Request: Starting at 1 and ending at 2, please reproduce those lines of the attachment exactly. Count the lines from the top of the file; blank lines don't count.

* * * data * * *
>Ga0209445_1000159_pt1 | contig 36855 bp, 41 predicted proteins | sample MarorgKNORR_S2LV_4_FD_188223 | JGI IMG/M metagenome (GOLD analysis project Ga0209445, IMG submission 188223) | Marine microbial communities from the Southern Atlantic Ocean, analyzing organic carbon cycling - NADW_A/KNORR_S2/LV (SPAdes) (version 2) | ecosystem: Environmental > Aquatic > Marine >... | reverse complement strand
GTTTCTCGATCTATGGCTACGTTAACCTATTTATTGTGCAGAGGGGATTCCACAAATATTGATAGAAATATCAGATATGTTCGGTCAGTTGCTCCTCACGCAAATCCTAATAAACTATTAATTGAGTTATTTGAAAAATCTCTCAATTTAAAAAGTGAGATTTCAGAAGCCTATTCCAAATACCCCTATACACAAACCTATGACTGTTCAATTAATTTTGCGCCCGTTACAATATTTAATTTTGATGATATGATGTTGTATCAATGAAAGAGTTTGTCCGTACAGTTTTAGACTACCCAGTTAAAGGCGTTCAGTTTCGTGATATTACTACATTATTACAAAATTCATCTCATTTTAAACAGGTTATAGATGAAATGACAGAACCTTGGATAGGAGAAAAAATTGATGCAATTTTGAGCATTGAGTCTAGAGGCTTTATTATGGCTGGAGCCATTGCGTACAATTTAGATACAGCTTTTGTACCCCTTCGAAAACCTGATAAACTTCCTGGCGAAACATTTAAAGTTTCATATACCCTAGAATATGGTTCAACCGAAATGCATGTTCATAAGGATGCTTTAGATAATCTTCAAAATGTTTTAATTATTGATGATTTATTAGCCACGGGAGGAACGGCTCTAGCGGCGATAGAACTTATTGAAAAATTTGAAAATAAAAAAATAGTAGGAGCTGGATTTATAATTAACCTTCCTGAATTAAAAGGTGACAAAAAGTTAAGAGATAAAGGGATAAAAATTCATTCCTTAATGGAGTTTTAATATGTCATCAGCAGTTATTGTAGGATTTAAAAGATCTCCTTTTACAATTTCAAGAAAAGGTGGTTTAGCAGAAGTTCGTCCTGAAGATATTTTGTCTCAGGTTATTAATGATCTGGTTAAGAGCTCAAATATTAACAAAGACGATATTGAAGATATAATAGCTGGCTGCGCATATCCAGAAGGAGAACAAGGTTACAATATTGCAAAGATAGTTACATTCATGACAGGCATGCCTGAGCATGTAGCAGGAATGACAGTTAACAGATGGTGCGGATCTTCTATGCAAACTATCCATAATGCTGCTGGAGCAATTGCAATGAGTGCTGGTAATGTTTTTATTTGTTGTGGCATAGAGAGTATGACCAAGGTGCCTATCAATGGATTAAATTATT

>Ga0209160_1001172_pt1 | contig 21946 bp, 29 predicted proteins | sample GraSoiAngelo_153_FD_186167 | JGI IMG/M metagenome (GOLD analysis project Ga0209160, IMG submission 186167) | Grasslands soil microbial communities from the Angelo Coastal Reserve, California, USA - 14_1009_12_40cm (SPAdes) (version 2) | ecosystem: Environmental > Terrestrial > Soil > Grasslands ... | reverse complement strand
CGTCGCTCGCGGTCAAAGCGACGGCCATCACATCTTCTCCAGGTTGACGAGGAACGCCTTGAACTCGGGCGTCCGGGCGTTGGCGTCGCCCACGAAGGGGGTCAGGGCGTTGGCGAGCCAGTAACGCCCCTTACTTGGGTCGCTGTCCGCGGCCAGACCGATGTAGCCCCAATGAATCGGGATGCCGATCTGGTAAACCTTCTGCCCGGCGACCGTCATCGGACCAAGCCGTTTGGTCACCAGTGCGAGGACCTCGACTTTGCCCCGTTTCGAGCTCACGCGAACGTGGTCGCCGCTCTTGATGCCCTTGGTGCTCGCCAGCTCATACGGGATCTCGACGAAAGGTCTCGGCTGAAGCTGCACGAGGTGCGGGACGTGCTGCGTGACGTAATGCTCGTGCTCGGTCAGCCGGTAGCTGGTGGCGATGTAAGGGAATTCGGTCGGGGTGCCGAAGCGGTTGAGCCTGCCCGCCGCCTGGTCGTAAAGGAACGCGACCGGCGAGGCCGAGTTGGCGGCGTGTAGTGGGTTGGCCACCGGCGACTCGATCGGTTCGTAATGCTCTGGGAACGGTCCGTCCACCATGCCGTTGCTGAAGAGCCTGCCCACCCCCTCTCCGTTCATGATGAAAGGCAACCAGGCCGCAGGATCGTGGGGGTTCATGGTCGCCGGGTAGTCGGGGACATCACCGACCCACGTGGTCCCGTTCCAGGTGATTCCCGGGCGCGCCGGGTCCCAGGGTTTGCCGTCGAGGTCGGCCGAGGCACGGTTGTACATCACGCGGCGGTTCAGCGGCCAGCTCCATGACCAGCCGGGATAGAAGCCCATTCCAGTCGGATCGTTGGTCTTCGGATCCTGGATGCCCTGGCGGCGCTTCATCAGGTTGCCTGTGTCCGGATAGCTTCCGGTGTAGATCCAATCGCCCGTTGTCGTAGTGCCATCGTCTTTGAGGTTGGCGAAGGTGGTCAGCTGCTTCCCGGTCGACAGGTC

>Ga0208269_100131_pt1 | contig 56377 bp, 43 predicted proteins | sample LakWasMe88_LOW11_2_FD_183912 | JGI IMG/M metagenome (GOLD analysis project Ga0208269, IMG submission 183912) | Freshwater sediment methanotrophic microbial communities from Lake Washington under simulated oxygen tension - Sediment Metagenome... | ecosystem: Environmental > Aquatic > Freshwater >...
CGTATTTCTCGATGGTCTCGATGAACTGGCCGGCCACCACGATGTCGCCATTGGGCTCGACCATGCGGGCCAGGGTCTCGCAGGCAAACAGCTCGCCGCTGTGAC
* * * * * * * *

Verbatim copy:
>Ga0209445_1000159_pt1 | contig 36855 bp, 41 predicted proteins | sample MarorgKNORR_S2LV_4_FD_188223 | JGI IMG/M metagenome (GOLD analysis project Ga0209445, IMG submission 188223) | Marine microbial communities from the Southern Atlantic Ocean, analyzing organic carbon cycling - NADW_A/KNORR_S2/LV (SPAdes) (version 2) | ecosystem: Environmental > Aquatic > Marine >... | reverse complement strand
GTTTCTCGATCTATGGCTACGTTAACCTATTTATTGTGCAGAGGGGATTCCACAAATATTGATAGAAATATCAGATATGTTCGGTCAGTTGCTCCTCACGCAAATCCTAATAAACTATTAATTGAGTTATTTGAAAAATCTCTCAATTTAAAAAGTGAGATTTCAGAAGCCTATTCCAAATACCCCTATACACAAACCTATGACTGTTCAATTAATTTTGCGCCCGTTACAATATTTAATTTTGATGATATGATGTTGTATCAATGAAAGAGTTTGTCCGTACAGTTTTAGACTACCCAGTTAAAGGCGTTCAGTTTCGTGATATTACTACATTATTACAAAATTCATCTCATTTTAAACAGGTTATAGATGAAATGACAGAACCTTGGATAGGAGAAAAAATTGATGCAATTTTGAGCATTGAGTCTAGAGGCTTTATTATGGCTGGAGCCATTGCGTACAATTTAGATACAGCTTTTGTACCCCTTCGAAAACCTGATAAACTTCCTGGCGAAACATTTAAAGTTTCATATACCCTAGAATATGGTTCAACCGAAATGCATGTTCATAAGGATGCTTTAGATAATCTTCAAAATGTTTTAATTATTGATGATTTATTAGCCACGGGAGGAACGGCTCTAGCGGCGATAGAACTTATTGAAAAATTTGAAAATAAAAAAATAGTAGGAGCTGGATTTATAATTAACCTTCCTGAATTAAAAGGTGACAAAAAGTTAAGAGATAAAGGGATAAAAATTCATTCCTTAATGGAGTTTTAATATGTCATCAGCAGTTATTGTAGGATTTAAAAGATCTCCTTTTACAATTTCAAGAAAAGGTGGTTTAGCAGAAGTTCGTCCTGAAGATATTTTGTCTCAGGTTATTAATGATCTGGTTAAGAGCTCAAATATTAACAAAGACGATATTGAAGATATAATAGCTGGCTGCGCATATCCAGAAGGAGAACAAGGTTACAATATTGCAAAGATAGTTACATTCATGACAGGCATGCCTGAGCATGTAGCAGGAATGACAGTTAACAGATGGTGCGGATCTTCTATGCAAACTATCCATAATGCTGCTGGAGCAATTGCAATGAGTGCTGGTAATGTTTTTATTTGTTGTGGCATAGAGAGTATGACCAAGGTGCCTATCAATGGATTAAATTATT